Nigeria’s exchange rate crisis had crashed foreign investor participation in the stock market to just 16.8% when compared to their domestic counterparts.
This is largely due to capital controls put in place by the central bank limiting currency repatriation as well as the disparity between the official and parallel market rates.
On Tuesday, the exchange rate between the naira and the dollar fluctuated between N444 and N446 to the dollar at the official market. However, the rate on the parallel market was N745 to the dollar.
The parallel market, where the dollar is freely exchanged but at a premium of 80% to the official spot rate, is where many firms and investors buy dollars.
In the meantime, the exchange rate conundrum is now negatively affecting Nigeria’s stock market. Although the naira’s official depreciation against the dollar this year is 4%, many international portfolio managers looking to repatriate funds from the country are unable to access that rate due to a scarcity of hard cash.
Foreign investors yet to return: Foreign involvement in Africa’s largest economy has not yet returned to normal since the pandemic-induced capital flight. This is partly because of overvalued naira at the official market and the country’s unstable macroeconomic environment.
- Foreign portfolio investors’ participation in the Nigerian domestic stock market has decreased solely because of the country’s volatile foreign exchange market, which is mostly the result of subpar exchange rate management and declining foreign reserves.
- However, Nigeria’s Foreign Portfolio Investments, or FPIs, increased by 11.8% to N321.04 billion in the third quarter of 2022, or Q3’22, from N287.2 billion in the same period of 2021, or Q3’21.
- FPI is a measure of the value of foreign investments in Nigerian stocks. Despite being referred to as “hot money” because of the quick entry and leave, analysts believe the higher balance in the FPI position is due to the investors’ inability to withdraw their funds due to the lack of foreign exchange.
59% decline in foreign direct investment: In the meantime, domestic investors’ strong appetite has continued to outperform international investors in the Nigerian stock market. Total domestic transactions made up 77% of all transactions made in 2021, while overseas transactions made up 23% of all transactions made during that time.
- According to the YTD transaction data for 2022, there were N1.729 trillion in total domestic transactions and N349.59 billion in total foreign transactions.
- But since the start of the second half of the year, there has been a slowdown in overall market activity because of risk aversion ahead of the general election in 2023 and a lackluster macroeconomic backdrop.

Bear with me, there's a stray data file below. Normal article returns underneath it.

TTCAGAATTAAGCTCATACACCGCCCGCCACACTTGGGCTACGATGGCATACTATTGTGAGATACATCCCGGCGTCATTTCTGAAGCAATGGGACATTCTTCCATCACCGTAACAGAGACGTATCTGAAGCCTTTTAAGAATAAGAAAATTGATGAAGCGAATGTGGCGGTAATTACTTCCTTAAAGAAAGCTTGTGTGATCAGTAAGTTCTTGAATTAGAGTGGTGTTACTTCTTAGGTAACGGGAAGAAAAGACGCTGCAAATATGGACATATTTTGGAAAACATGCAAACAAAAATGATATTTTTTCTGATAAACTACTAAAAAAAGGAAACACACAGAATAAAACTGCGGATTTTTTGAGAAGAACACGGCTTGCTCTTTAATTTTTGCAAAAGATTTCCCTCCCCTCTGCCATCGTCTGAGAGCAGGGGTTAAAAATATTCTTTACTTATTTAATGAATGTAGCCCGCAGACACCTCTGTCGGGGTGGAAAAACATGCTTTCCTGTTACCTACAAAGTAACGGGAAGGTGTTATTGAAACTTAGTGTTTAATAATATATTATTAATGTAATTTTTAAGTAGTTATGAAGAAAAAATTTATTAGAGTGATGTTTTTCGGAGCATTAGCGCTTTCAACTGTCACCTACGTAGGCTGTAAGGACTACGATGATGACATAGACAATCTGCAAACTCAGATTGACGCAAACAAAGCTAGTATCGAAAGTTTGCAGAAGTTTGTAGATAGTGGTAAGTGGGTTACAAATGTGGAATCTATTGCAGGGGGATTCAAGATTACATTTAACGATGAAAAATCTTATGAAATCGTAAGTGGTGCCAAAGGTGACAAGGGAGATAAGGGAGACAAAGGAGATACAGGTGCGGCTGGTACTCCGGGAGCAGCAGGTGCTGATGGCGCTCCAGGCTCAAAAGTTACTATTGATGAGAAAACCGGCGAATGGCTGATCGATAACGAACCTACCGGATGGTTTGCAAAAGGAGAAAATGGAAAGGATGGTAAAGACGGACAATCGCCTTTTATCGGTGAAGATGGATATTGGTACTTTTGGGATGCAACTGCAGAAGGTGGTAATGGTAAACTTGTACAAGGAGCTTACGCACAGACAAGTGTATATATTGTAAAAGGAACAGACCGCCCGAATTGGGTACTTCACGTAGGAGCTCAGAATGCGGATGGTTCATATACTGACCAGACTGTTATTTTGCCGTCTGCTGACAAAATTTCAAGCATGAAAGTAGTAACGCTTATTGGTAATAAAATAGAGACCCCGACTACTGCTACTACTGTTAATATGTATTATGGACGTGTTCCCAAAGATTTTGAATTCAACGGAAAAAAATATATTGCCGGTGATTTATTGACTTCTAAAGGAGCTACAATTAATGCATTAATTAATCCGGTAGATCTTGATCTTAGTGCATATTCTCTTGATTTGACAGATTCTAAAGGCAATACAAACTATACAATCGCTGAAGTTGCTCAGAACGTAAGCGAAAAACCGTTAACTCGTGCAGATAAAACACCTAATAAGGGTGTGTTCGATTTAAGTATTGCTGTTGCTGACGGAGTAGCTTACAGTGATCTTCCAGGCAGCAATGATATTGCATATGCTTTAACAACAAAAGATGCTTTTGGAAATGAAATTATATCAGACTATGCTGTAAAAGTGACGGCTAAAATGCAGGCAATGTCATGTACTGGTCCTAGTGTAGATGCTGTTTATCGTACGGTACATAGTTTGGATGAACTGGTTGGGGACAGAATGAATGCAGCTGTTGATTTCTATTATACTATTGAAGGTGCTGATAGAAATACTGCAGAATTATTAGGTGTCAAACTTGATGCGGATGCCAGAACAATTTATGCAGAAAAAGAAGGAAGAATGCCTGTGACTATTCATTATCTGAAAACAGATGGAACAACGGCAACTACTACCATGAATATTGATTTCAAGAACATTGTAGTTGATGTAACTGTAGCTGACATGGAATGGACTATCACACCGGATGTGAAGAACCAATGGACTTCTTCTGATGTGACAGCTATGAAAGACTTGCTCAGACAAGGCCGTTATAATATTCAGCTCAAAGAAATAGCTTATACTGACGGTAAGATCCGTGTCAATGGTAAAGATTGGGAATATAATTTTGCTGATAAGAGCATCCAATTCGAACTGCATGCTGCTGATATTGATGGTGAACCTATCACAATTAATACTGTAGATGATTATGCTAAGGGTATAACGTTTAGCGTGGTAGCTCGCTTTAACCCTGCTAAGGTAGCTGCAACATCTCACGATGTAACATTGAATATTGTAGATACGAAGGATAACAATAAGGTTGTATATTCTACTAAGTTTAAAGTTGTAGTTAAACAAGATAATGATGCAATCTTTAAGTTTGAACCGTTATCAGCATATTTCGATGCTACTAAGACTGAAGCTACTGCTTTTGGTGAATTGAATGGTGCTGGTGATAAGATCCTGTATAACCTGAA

- For example, foreign transactions as a percentage of domestic transactions on the stock exchange is a paltry 16.8% year to date compared to 21.3% same period last year.
- In terms of total transactions, foreign investments are about N349 billion compared to N792 billion and N1 trillion in 2019 and 2018 respectively, when Nigeria was not facing a forex crisis.
Note that the elevated level of insecurity in Nigeria has partly also contributed to a 59% decline in foreign direct investment during the past 11 years.
In a nutshell: Africa’s biggest economy is suffering from a sharp decline in foreign investments, both portfolio and direct investments, which has reduced FX liquidity.
- This has been made worse by the drop in export revenues, which is mostly attributable to the decline in crude export revenue despite an uptick in remittances from the diaspora and non-oil export receipts.
- The devaluation of the local currency might imply that domestic investors will want more cash to maintain their current standard of living from a local standpoint. And to do that, they may need to sell some of their stock.
This explains why the market has been under stagnant pressure in relative terms. This pattern might last for a while, except there is a convergence between the naira’s official and black market.
Why are they staying away: The central bank’s capital controls are a major disincentive for foreign investors who will like to easily repatriate their investments without any limitations. Since central bank policies limit forex outflows, it makes no sense for them to keep investing in Nigeria.
- In addition, the hike in interest rates, especially in Western markets, has also forced most investors to move their funds back to the United States where rates have increased.
- Also, to add that Nigeria’s inflation rate figure of around 21% is also a major disincentive for any foreign investor looking for decent returns.
Despite these challenges, the equities market seems to be holding up without them with the All Share Index posting two years of consecutive positive returns of 50% and 6.07% in 2020 and 2021 respectively.
- The All Share Index is currently up 11% YTD in November and is likely to close positively this year.
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